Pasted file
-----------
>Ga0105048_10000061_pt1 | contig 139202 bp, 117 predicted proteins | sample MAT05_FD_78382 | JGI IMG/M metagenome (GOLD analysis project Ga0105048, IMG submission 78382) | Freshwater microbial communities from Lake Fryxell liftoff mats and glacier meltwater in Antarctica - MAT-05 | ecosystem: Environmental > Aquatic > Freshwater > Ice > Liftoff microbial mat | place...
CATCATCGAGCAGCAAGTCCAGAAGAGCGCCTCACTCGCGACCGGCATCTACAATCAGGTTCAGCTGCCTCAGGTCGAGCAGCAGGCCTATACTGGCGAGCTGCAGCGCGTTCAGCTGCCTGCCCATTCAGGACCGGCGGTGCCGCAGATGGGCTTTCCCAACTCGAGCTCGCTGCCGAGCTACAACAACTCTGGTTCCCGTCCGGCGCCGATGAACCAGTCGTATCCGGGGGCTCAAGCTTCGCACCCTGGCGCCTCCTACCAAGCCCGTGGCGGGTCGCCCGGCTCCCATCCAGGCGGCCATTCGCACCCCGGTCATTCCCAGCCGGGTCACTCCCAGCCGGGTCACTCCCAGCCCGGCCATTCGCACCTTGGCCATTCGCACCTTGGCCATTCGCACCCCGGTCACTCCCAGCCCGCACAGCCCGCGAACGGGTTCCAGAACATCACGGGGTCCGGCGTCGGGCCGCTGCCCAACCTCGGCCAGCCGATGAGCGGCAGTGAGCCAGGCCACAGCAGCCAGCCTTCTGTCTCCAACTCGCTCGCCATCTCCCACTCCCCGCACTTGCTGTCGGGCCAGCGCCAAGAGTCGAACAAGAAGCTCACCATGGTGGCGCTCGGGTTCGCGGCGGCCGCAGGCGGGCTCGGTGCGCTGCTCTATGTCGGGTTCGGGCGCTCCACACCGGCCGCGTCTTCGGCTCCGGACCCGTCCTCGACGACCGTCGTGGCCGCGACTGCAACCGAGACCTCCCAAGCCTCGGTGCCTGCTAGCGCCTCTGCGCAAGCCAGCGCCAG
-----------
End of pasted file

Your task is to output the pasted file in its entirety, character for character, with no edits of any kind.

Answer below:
>Ga0105048_10000061_pt1 | contig 139202 bp, 117 predicted proteins | sample MAT05_FD_78382 | JGI IMG/M metagenome (GOLD analysis project Ga0105048, IMG submission 78382) | Freshwater microbial communities from Lake Fryxell liftoff mats and glacier meltwater in Antarctica - MAT-05 | ecosystem: Environmental > Aquatic > Freshwater > Ice > Liftoff microbial mat | place...
CATCATCGAGCAGCAAGTCCAGAAGAGCGCCTCACTCGCGACCGGCATCTACAATCAGGTTCAGCTGCCTCAGGTCGAGCAGCAGGCCTATACTGGCGAGCTGCAGCGCGTTCAGCTGCCTGCCCATTCAGGACCGGCGGTGCCGCAGATGGGCTTTCCCAACTCGAGCTCGCTGCCGAGCTACAACAACTCTGGTTCCCGTCCGGCGCCGATGAACCAGTCGTATCCGGGGGCTCAAGCTTCGCACCCTGGCGCCTCCTACCAAGCCCGTGGCGGGTCGCCCGGCTCCCATCCAGGCGGCCATTCGCACCCCGGTCATTCCCAGCCGGGTCACTCCCAGCCGGGTCACTCCCAGCCCGGCCATTCGCACCTTGGCCATTCGCACCTTGGCCATTCGCACCCCGGTCACTCCCAGCCCGCACAGCCCGCGAACGGGTTCCAGAACATCACGGGGTCCGGCGTCGGGCCGCTGCCCAACCTCGGCCAGCCGATGAGCGGCAGTGAGCCAGGCCACAGCAGCCAGCCTTCTGTCTCCAACTCGCTCGCCATCTCCCACTCCCCGCACTTGCTGTCGGGCCAGCGCCAAGAGTCGAACAAGAAGCTCACCATGGTGGCGCTCGGGTTCGCGGCGGCCGCAGGCGGGCTCGGTGCGCTGCTCTATGTCGGGTTCGGGCGCTCCACACCGGCCGCGTCTTCGGCTCCGGACCCGTCCTCGACGACCGTCGTGGCCGCGACTGCAACCGAGACCTCCCAAGCCTCGGTGCCTGCTAGCGCCTCTGCGCAAGCCAGCGCCAG